It could happen as early as mid-March, during a spring-training game of little meaning for everyone except the guy on the mound.
A grounder will be hit to first base, Los Angeles Angels pitcher Garrett Richards will sprint to the bag to cover, and his mind will flash back to the August night at Fenway Park when his left knee buckled and burst on a similar play, leaving him on the ground, writhing in pain.
“I can’t help but say it’s going to be weird to cover first in a game for the first time,” Richards said during a phone interview from Arizona, where he has spent the off-season rehabilitating from surgery for a ruptured patellar tendon. “I’ll have to bulldog through it. I’m sure it will be in the back of my mind, but I’ll get over it.”
Richards was having a breakout season — a record of 13-4 with a 2.61 earned-run average — when he suffered the season-ending injury.
He is slightly ahead of schedule in a six- to nine-month recovery process, and has regained full range of motion in the knee and most of the strength in his quadriceps and hamstring.
Richards has been throwing long toss since early December and has begun jogging on a treadmill at 100 percent of his body weight. He’s scheduled to begin throwing off a mound next week in advance of the team’s first workout for pitchers and catchers Feb. 20 in Tempe, Ariz.
Though he’ll be behind other pitchers in his throwing program and will gradually work his way into fielding and agility drills, he remains confident he’ll be ready by opening day.
“That,” Richards said, “has been my focus since Day One.”
However, there is that mental hurdle on the horizon, one almost as daunting as the hours of physical therapy and weightlifting required to overcome such an injury.
“That’s big for professional athletes, no matter what the injury,” said Alan Beyer, a sports medicine specialist and surgeon with the Hoag Orthopedic Institute in Irvine, Calif., which treats Angels players.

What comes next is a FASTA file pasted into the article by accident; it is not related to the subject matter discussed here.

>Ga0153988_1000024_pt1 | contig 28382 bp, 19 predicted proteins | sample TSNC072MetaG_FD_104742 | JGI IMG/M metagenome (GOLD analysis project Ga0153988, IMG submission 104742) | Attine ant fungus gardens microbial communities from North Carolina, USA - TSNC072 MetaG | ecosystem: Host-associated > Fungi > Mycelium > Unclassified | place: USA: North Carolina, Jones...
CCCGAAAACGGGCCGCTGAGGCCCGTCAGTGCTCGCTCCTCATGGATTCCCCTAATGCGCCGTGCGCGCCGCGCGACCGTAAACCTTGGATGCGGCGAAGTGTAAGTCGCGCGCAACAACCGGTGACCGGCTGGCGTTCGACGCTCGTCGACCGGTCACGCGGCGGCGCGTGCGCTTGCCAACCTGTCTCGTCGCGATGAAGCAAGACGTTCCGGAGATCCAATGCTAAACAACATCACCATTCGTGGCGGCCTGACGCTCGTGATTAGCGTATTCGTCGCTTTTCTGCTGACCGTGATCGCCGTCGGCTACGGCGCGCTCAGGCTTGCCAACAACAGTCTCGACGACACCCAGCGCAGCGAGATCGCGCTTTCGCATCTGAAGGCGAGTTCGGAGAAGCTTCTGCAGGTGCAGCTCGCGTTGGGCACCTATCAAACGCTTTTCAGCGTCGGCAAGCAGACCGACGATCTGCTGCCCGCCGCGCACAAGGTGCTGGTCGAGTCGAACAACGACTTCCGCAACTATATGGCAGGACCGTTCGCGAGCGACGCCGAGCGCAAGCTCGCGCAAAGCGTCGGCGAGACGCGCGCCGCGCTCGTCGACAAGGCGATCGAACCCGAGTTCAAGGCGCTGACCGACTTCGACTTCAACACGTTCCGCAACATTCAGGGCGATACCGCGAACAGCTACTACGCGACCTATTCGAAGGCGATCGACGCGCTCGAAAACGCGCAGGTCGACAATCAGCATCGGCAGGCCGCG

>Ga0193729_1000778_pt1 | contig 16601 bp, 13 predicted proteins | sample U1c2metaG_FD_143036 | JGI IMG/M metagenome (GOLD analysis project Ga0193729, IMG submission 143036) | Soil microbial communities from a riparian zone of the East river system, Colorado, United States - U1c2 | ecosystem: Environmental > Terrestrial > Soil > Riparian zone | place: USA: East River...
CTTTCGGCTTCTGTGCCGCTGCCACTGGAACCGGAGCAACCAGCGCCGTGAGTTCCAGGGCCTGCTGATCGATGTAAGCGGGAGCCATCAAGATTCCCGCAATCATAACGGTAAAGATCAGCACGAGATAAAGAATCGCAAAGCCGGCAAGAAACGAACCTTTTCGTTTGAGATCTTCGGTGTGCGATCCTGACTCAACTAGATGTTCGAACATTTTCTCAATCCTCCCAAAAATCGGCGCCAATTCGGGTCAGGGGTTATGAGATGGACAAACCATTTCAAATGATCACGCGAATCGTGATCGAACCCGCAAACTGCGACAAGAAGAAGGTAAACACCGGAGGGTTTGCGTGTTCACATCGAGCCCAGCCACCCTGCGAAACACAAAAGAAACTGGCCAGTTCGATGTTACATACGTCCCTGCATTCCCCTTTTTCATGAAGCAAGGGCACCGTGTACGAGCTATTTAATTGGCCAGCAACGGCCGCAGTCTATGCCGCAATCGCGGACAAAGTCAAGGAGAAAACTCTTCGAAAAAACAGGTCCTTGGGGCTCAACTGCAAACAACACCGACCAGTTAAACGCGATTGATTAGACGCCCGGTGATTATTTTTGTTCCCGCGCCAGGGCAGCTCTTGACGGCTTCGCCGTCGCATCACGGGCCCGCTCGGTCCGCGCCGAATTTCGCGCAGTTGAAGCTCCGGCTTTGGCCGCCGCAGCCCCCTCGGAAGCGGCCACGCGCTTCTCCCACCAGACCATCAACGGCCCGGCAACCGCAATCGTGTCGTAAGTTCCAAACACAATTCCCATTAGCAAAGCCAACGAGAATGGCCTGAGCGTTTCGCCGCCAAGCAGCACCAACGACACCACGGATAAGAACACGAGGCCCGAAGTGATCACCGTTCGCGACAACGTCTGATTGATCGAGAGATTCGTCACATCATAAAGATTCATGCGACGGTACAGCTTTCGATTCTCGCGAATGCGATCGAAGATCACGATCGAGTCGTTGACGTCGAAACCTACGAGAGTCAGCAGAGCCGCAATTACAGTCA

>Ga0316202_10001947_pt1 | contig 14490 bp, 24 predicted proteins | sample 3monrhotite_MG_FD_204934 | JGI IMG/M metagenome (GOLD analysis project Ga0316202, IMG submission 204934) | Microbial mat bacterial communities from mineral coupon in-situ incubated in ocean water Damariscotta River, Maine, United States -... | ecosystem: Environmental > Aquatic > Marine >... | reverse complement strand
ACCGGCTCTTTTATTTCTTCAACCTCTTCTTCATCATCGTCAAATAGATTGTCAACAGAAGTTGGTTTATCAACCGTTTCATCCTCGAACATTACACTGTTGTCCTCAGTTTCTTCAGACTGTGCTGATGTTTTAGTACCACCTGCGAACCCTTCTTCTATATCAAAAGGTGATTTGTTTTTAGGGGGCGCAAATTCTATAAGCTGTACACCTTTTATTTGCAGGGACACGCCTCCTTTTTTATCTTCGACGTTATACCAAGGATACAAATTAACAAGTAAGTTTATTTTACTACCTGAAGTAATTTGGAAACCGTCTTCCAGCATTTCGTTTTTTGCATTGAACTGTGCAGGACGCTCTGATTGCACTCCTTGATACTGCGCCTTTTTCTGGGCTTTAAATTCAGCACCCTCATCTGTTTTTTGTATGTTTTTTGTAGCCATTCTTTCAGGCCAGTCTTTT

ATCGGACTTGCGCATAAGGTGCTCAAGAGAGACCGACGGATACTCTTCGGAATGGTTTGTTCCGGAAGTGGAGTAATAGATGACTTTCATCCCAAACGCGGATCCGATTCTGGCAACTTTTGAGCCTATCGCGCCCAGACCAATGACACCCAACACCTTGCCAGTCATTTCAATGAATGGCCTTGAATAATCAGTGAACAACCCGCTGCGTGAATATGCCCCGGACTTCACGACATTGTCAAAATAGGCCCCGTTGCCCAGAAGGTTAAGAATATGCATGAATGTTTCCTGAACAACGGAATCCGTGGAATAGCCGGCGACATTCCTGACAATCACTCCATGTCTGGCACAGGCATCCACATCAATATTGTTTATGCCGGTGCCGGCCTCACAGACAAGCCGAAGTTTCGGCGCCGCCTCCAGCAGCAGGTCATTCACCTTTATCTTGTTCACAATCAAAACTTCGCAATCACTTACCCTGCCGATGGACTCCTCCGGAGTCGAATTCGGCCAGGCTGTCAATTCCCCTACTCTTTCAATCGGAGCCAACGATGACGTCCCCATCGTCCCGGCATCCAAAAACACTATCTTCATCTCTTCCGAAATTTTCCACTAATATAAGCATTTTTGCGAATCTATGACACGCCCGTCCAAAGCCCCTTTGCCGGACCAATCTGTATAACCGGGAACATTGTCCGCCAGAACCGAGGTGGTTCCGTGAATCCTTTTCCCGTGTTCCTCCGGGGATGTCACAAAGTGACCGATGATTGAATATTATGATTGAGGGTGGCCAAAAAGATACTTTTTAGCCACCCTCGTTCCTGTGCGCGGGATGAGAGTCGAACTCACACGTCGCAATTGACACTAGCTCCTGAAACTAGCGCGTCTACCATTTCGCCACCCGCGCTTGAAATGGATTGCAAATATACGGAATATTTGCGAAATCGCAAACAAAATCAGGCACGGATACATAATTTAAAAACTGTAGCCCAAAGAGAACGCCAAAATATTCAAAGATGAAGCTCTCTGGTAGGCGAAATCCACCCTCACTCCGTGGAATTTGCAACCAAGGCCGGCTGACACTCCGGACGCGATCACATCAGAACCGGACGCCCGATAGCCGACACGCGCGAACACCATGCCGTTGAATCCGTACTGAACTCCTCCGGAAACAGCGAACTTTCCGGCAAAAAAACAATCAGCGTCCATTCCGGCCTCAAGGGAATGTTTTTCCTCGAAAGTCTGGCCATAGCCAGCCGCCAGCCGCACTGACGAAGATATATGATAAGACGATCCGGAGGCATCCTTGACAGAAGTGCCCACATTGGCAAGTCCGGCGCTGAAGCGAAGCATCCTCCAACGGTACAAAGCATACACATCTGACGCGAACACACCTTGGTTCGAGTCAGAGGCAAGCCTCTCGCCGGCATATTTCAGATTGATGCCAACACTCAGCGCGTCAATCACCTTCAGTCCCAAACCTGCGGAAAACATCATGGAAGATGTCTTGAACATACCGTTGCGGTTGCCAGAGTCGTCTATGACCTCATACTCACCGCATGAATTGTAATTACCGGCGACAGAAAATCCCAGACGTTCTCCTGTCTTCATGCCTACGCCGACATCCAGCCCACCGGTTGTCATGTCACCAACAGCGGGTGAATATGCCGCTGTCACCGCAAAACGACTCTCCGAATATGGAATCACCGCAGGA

“As soon as they go back to doing the kind of thing they did to cause the injury, they’re a little worried. ‘Uh-oh, am I at risk here of this happening again?’ But Garrett is a grounded kid. He really seems to have the right attitude. I don’t think that’s going to be an issue in this case.”
Because of Richards’ youth and because he had no previous knee problems, Beyer said there’s a good chance the right-hander will return as strong as he was before he was injured.
“It’s not going to lead to the knee being any weaker, like it can sometimes be with an (anterior cruciate ligament) reconstruction,” Beyer said. “The patellar tendon is outside the knee, it’s not buried inside, and once you fix it and it scars in and the tendon heals, you’re left with a knee that doesn’t really have a deficit.”
A patellar tendon repair can reduce an athlete’s vertical leap or speed, but Beyer said that typically occurs in football and basketball players and shouldn’t affect a pitcher.
“I’m not a basketball player, so I think I’ll be OK,” Richards said. “I just have to beat the guy to first when I cover the bag.”
Hall of Fame pitcher John Smoltz said recently on MLB Network that a left-knee injury can be problematic for a right-handed pitcher, especially when transitioning from flat-ground throwing to the mound.
“You balance on your right knee, but you really have to finish and drive on your left knee,” Smoltz said. “You can say, ‘I’m favoring my left knee, so I’m not going to plant as much,’ which will correlate to your right shoulder and might cause a chain reaction of an injury.”
Beyer is skeptical of such a theory.
“Garrett is not going to be able to baby it — if he tries to, he’s not going to be able to pitch,” the doctor said. “You can’t change the normal pitching motion. ... He’s not going to have the ability in his brain to say, ‘Uh-oh, I’ve got to come down less forcefully on my knee so I don’t hurt it.’
“The thing happens too much in a boom-boom-boom fashion. He’s going to start throwing at half-speed, dial it up to three-quarters speed, and when he realizes it doesn’t hurt and he’s not feeling it, then he’s good to go full-speed.”
If there was a silver lining to the injury, which was triggered by a spike that got caught in the dirt, it’s that Richards has had plenty of time to rejuvenate an arm that delivers 97-mph fastballs and wipeout sliders that made him one of baseball’s best young starters last season.
Richards threw 168 2/3 innings in 2014, the most he has thrown in any of his six professional seasons, and he struck out 164 batters and walked 51. How firm will those pitches be on seven months’ rest?
“I definitely notice my arm is feeling really good right now,” said Richards, who recently signed for $3.2 million. “I’ve never taken this much time off from throwing before. I feel fresh, ready to go. I’m just waiting on my knee.”
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